Institutions that transitioned students to distance learning, closed campus housing or other campus facilities, or experienced other interruptions in instruction are permitted — per Friday’s guidance — to consider all withdrawals of ground-based students during the covered period to have been the result of circumstances related to the COVID-19 national emergency. Students who had been enrolled in distance education programs or whose institutions did not change operations as a result of COVID-19 would have to provide institutions with a written attestation explaining how their withdrawal was COVID-19 related.
NASFAA has previously asked ED whether, when calculating R2T4 in cases where the institution has modified its payment period start and/or end dates, the usage of the old and new payment period dates hinges on when the student withdrew or when the calculation is being completed. Stay tuned to Today’s News for further updates.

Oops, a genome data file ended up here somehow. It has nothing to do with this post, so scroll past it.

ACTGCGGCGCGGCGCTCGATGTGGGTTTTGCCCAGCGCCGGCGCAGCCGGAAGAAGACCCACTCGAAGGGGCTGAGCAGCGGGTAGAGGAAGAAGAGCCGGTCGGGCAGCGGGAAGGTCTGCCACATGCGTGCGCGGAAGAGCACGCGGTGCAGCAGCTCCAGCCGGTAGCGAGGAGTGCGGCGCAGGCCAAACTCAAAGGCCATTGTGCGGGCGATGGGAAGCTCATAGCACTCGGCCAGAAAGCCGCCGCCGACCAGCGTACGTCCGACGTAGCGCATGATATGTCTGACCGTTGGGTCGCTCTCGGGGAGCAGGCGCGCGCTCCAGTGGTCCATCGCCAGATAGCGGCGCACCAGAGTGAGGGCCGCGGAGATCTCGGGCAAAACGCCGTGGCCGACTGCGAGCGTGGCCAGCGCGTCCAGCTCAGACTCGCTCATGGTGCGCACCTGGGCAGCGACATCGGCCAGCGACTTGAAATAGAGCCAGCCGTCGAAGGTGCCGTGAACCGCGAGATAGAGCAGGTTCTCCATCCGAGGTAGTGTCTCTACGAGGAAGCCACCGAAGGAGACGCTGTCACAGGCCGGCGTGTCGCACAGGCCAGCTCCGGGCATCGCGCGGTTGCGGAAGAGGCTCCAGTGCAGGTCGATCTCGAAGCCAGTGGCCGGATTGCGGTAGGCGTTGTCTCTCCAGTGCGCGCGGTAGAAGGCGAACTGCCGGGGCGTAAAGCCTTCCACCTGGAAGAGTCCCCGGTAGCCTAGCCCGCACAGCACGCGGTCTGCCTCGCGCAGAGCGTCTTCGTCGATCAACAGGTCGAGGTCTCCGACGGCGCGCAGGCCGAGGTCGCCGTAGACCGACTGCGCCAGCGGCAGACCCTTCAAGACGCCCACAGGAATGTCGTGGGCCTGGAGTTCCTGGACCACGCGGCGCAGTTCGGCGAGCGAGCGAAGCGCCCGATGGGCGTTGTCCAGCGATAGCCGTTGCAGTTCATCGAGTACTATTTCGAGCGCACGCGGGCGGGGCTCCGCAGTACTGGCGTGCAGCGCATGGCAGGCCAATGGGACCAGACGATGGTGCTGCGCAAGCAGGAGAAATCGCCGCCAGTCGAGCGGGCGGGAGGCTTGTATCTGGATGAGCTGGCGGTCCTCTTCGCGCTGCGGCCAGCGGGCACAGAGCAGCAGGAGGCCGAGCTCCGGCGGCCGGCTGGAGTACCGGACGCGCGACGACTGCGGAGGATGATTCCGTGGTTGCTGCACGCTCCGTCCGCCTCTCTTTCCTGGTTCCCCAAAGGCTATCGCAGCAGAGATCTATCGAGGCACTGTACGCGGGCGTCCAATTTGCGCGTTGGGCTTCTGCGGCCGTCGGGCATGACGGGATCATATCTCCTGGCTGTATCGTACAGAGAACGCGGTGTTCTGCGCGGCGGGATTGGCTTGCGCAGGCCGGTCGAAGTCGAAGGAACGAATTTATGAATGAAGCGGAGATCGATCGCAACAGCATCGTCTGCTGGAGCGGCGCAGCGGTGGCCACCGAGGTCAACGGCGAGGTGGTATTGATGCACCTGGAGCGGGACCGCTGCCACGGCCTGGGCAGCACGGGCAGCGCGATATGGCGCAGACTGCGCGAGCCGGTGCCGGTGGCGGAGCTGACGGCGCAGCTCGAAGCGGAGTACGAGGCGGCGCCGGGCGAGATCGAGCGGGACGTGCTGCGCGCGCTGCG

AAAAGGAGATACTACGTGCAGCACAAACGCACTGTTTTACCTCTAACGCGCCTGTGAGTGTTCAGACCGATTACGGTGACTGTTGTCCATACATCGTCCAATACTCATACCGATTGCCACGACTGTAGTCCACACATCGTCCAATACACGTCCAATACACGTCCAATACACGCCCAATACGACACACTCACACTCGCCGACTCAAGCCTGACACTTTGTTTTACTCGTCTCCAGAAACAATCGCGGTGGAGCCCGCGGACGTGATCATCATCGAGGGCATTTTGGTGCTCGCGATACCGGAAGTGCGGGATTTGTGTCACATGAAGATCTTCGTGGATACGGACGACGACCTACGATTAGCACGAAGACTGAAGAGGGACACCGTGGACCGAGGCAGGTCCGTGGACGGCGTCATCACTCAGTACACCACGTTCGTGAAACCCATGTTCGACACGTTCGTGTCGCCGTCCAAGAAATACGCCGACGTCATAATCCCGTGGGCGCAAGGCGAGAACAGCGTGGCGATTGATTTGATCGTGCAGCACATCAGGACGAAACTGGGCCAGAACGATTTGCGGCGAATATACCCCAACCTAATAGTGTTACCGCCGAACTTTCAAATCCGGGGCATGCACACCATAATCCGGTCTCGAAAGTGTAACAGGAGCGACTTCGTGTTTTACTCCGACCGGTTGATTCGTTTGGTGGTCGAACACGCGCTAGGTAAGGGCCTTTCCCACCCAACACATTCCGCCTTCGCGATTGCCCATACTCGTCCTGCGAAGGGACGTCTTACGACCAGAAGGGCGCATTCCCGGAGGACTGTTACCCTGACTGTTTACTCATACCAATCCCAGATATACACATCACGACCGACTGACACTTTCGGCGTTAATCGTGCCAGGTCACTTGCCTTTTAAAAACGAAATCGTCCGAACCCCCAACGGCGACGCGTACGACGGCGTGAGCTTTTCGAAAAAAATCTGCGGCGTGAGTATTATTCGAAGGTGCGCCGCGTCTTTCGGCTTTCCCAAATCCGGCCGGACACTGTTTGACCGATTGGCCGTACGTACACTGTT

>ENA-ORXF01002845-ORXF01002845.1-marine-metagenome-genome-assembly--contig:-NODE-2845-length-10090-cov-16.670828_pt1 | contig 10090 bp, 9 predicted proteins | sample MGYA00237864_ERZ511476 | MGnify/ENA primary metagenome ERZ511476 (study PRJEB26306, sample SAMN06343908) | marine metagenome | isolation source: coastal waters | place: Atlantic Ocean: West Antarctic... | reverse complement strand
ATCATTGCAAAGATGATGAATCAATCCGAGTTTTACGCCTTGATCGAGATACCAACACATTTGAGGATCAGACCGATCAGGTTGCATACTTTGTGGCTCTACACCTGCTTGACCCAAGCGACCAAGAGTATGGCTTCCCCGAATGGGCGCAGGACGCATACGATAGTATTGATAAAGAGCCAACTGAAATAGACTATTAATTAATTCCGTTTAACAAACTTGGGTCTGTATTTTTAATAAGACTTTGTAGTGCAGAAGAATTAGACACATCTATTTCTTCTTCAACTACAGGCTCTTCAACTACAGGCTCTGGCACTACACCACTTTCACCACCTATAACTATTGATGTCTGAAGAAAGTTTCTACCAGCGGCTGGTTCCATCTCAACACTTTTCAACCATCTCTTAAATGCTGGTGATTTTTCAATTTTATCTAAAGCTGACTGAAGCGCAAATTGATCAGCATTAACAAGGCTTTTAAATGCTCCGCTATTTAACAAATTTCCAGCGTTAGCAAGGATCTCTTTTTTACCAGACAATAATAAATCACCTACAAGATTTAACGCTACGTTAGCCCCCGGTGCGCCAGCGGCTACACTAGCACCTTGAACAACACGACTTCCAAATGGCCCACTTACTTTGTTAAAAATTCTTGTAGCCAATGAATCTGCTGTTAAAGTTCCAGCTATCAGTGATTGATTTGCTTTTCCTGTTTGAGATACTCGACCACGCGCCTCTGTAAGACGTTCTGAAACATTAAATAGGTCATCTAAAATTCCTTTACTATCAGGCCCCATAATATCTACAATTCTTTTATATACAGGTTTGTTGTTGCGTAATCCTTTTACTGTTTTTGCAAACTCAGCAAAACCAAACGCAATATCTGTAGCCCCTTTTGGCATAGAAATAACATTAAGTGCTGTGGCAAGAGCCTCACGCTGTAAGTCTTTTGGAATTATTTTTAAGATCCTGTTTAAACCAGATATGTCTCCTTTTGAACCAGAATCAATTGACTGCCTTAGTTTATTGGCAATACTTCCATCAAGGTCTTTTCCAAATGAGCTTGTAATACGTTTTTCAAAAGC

The CARES Act permits institutions to exclude any attempted but not completed credits from the quantitative component of satisfactory academic progress (SAP), which includes both maximum time frame and pace calculations. The new guidance stipulates that, while a formal appeal from the student is not required, institutions must “reasonably determine” that the failure to complete the credits was a result of COVID-19. The announcement outlines a non-exhaustive list of allowable circumstances, including illness of a student family member; need to become a caregiver or first responder; economic hardship; added work hours, loss of childcare; inability to continue classes via distance education; and inability to access WiFi due to closed facilities.
The announcement further stipulates that if an institution temporarily ceases operations during a period of enrollment for COVID-19 related reasons, attempted credits for all impacted students may be excluded.